In Remembrance: Jack Klugman in Game Shows
We have some sad news to report this Christmas Eve evening: Jack Klugman, star of the silver screen, the small screen and the stage, died today in Los Angeles at the age of 90. With a career launch in the 1950s with high notoriety lasting well into the 1980s, Klugman was one of the most notorious “everyman” characters on television and in film. Klugman’s first large role came in 1957, as one of the jurors in the Henry Fonda film classic 12 Angry Men. In 1964, he won his first Emmy Award for his role in the CBS legal drama The Defenders. The next year, Klugman replaced Walter Matthau as Oscar Madison, the sloppy roommate in the Broadway production of The Odd Couple.
Five years later, he was reunited with the Neil Simon concept when he was cast in ABC’s adaption of the play as a television series. Alongside the equally talented Tony Randall as Felix Unger, the show ran for five seasons, carving a legacy in television history, a lasting friendship between the two and earning Klugman an Emmy nod each year the series was on, taking home the trophy twice. In 1976, NBC broadcast a series of telefilms starring Klugman called Quincy, M.E. The movies were so popular, they evolved into a new NBC series, launching Klugman into another facet of his career as an on-screen medical examiner. The series lasted until 1983, fetching Klugman another four nominations for Lead Actor Emmys. Even after Quincy, Klugman still kept busy with a bevy of guest starring roles on TV throughout the ’80s, ’90s and 2000s, along with continuing his work in acting in stage theatre.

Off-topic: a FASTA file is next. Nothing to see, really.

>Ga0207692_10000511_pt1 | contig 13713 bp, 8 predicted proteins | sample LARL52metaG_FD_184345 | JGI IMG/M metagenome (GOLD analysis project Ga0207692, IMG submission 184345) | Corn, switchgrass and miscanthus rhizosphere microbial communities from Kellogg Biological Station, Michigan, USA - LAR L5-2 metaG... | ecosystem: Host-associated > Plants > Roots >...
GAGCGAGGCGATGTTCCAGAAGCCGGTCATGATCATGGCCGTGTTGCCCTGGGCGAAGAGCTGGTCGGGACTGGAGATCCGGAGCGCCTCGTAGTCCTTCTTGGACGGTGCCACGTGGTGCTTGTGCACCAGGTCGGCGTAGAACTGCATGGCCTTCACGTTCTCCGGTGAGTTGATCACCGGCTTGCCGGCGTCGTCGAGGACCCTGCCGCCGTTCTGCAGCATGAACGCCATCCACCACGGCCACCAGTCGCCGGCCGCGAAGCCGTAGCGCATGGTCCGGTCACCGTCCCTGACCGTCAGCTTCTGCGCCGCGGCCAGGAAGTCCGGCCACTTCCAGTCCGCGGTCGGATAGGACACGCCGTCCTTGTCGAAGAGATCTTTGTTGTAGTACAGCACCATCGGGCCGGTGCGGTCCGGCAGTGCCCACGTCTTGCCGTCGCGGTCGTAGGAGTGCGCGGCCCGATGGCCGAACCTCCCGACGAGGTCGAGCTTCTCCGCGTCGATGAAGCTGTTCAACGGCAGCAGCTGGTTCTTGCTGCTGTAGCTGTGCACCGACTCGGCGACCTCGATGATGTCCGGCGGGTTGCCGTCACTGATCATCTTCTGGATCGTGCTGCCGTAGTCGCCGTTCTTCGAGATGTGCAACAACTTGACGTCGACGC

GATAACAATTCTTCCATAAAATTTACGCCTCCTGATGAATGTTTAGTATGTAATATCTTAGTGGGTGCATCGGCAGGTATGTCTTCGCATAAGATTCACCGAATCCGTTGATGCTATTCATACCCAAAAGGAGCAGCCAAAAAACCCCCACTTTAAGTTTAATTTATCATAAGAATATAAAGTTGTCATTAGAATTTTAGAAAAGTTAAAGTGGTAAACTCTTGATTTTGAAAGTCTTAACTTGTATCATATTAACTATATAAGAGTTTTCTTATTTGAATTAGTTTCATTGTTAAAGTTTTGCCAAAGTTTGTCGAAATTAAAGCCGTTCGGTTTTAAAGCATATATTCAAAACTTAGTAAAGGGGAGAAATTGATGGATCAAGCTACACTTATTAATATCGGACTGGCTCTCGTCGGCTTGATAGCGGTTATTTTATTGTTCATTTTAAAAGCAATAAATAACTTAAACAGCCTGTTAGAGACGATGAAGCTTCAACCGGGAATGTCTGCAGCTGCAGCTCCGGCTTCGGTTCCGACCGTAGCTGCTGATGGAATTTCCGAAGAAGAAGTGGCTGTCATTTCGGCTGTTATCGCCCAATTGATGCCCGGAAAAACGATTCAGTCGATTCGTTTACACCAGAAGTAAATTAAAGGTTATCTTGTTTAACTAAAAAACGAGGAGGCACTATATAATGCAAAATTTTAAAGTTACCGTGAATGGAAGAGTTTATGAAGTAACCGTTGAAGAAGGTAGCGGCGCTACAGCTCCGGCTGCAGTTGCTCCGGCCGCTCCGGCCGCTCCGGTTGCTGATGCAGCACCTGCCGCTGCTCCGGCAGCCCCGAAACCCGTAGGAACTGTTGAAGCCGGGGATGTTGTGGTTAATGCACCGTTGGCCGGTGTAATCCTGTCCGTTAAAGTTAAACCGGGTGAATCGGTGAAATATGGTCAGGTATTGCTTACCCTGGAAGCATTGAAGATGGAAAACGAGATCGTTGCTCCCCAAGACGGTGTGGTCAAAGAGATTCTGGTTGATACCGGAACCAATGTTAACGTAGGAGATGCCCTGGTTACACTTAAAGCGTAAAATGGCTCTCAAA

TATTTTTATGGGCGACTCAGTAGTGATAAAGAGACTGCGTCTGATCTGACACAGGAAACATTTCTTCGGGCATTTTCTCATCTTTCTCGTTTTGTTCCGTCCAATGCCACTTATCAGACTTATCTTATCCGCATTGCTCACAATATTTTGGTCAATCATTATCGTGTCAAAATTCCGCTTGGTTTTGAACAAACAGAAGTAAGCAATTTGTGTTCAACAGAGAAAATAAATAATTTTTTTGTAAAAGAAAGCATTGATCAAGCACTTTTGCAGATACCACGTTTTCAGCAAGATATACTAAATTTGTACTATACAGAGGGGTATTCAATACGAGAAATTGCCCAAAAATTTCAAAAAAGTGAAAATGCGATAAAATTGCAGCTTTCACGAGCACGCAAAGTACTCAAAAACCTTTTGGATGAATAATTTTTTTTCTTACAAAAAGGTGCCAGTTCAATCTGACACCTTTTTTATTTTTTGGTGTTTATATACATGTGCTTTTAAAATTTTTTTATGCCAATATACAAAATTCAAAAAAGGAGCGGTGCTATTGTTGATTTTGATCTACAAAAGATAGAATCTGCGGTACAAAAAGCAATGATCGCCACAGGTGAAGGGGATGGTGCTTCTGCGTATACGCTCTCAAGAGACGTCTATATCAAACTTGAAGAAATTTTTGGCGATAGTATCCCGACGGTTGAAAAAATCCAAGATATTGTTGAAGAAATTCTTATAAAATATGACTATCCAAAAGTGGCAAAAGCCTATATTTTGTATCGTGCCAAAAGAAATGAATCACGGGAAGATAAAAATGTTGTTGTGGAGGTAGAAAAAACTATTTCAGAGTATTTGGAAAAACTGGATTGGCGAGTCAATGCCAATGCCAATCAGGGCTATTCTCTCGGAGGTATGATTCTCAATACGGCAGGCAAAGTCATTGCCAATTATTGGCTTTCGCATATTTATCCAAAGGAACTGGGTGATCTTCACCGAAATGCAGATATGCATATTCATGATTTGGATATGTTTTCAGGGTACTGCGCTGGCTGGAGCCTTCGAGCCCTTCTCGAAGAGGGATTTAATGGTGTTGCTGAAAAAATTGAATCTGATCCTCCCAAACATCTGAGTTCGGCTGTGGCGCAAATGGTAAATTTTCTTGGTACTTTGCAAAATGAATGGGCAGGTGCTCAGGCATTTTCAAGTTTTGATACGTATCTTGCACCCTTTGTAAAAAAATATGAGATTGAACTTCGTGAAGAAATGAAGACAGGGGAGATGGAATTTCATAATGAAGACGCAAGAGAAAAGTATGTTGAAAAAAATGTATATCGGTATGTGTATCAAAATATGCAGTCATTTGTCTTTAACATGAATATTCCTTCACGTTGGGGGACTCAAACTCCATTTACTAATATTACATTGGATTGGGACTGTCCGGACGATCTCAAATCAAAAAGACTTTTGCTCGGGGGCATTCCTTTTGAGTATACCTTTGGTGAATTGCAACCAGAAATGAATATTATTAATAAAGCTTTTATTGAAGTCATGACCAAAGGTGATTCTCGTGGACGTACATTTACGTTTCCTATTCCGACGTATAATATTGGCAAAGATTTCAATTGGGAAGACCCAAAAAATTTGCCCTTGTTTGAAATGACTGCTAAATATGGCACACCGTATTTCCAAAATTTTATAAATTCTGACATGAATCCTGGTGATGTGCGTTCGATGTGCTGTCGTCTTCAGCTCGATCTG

Klugman’s contributions to TV game shows are both notable for the on-screen and off-screen happenings. In 1953, he married a bit actress for the stage and screen named Brett Somers, who played a recurring role as Klugman’s character’s ex-wife on the program. The two played against each other as celebrity guests on a 1971 week of Password. When Klugman was booked as a guest for the pilots and then the first week of the 1973 revival of Match Game, he suggested that his wife might be a good fit for the panel. Clearly, the producers agreed as she became a fixture on the Match Game panel until the show’s end in 1982. The couple separated until 1974 (but remained officially married until her death) and Klugman made occasional appearances on the panel, with their relationship often used as a source for ribbing by panelists and host Gene Rayburn.
Tony Randall, co-star of The Odd Couple, was also a big fan of games which were worked into some of the plot lines of the program. “Password,” an episode of the program where Randall’s character gets to play as a civilian with Klugman’s character as a celebrity, was rated number five in a 1997 TV Guide list of the 100 Greatest Episodes of All-Time. Klugman would participate in word games throughout the 1970s, appearing on Password, New York-era episodes of The $25,000 Pyramid and participated in an early week of Password Plus. His humor also had multiple chances to shine through, as a participant on the unique program Celebrity Bowling and on The Hollywood Squares – both in the 1970s and a couple of guest weeks with Tom Bergeron at the helm.
Tomorrow’s Match Game marathon airing on GSN contains two episodes featuring him: the 1973 pilot at 9AM ET and the premiere episode at 9:30AM ET. We have also included some full episodes of Klugman playing on various game shows, along with samples of The Odd Couple episodes where he plays a player. Also, feel free to share your favorite Jack Klugman moments below, whether game show related or not.